6'10" Stanley Player Stands above rest

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Whether it's sitting in study hall, marching in band practice or on the basketball court, Evan Anderson sticks out.
It probably helps that he wears a size 18 shoe and stands 6 feet 10 inches tall.
"I've always been a head taller than everyone else," Anderson says.
Division 1 universities are taking notice and contacting him about playing basketball at their school.
"I went to Wisconsin and took a tour of the Kohl Center and went down to Marquette and talked to the coaches there," Anderson adds.
All of this before he's even played a game of high school basketball.
Evan's only 14 and is just in eighth grade, meaning there still is a chance he could grow more.
"I hope so," he says smiling.
Evan wasn't a basketball fan until his elementary school coach got him out on the court.
Even then, he didn't think he was any different than anyone else.
"I just thought I was just another player who scored more than everyone else," he says.
But his high school coach and social studies teacher sees his ability and has already been given the nickname, 'Iceberg'.
"He's just scratched the tip of the iceberg of what he can do. He's got a world of potential," Stanley-Boyd High School basketball coach Brian Rogers says.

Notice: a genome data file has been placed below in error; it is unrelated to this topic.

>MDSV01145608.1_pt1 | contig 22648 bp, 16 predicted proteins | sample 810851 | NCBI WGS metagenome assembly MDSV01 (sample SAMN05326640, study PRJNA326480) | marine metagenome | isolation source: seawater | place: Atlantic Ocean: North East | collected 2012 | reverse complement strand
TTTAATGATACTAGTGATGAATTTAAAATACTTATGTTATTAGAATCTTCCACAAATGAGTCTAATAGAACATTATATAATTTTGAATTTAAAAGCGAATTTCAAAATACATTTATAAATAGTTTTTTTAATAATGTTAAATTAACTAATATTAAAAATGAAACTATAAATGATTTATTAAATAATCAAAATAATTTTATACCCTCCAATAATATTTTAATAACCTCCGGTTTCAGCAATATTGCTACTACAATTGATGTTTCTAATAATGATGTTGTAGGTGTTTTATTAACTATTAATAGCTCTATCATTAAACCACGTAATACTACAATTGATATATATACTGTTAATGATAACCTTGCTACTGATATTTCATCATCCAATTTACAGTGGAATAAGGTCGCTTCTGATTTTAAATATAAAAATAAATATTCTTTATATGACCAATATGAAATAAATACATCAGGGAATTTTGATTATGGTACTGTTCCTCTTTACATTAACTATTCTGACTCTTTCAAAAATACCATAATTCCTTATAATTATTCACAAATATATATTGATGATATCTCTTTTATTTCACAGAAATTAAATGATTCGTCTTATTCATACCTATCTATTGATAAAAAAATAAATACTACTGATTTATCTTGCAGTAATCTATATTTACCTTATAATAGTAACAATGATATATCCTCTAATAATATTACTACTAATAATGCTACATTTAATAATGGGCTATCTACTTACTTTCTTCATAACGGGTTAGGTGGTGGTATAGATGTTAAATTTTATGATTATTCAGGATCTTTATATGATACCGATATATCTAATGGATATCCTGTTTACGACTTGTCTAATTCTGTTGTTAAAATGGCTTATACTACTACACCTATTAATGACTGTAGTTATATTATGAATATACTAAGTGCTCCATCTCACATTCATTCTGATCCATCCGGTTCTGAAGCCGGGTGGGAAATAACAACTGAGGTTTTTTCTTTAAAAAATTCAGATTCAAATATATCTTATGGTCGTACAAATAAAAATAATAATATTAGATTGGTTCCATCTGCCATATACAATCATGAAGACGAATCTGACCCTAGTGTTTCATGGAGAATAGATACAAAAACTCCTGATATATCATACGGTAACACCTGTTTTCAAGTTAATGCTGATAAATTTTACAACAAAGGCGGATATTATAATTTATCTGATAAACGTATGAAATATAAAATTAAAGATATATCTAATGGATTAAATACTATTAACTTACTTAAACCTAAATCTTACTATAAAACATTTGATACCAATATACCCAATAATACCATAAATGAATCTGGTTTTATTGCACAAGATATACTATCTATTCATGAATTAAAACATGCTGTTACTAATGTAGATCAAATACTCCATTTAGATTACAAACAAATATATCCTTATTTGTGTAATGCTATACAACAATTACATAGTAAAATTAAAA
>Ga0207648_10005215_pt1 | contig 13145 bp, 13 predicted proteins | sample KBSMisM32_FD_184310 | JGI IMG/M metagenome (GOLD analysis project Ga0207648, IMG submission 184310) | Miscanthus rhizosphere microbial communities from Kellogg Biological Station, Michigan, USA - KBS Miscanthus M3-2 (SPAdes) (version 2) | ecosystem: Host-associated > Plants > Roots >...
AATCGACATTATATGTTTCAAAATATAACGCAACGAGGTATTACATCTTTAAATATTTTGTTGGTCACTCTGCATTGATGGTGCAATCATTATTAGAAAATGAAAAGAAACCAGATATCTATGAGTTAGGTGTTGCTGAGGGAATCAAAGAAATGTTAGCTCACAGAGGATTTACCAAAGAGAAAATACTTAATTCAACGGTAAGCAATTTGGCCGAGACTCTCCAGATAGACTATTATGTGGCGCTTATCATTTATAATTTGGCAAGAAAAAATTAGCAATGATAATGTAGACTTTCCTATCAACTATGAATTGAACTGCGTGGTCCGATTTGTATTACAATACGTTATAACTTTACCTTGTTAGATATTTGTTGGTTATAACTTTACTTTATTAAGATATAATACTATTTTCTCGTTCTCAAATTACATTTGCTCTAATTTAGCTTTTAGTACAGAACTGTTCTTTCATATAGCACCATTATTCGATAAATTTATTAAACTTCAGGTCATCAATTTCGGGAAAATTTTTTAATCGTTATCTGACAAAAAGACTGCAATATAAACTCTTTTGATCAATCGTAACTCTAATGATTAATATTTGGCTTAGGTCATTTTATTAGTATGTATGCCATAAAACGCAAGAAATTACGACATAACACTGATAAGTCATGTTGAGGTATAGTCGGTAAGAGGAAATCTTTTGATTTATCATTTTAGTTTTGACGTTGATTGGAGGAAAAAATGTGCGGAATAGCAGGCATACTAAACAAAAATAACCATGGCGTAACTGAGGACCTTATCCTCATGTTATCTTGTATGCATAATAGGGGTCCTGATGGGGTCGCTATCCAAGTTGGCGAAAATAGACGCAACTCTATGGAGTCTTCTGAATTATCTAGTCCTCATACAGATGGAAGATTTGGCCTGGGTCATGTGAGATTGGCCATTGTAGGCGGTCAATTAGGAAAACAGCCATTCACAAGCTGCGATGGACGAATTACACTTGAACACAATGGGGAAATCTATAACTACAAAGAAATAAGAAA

Most people would think someone 6'10" would have tall parents, but Evan stands a foot taller than his father.
"He's always looking up at me," Anderson adds.
Not too many stores carry the 6'10" line, so clothes shopping is a little tough.
"I like wearing shorts because in pants there aren't many so if you find them you have to buy them. No matter how ugly they are," he says.
And the shoes?
Evan balances school with his travelling AAU team and still maintains a "B" average and his humility.
"He knows there's a lot of people watching him and he doesn't let it affect him," Rogers says.
Next year Evan hopes to play on the school's varsity team with his brother Jon. A 6'1" senior guard.
"It presents a lot of interesting opportunities," Rogers adds.
Evan's first dunk came last year and he didn't take long to make it count. One shattering a backboard in the gym.
"All my friends got their cell phones out and started taking pictures," Anderson says.
Evan will probably get used to more cameras as he makes his way through high school, but for now he's learning how to march in the middle school band.
But Evan and his coaches prefer his marching down the court and dunking on opponents.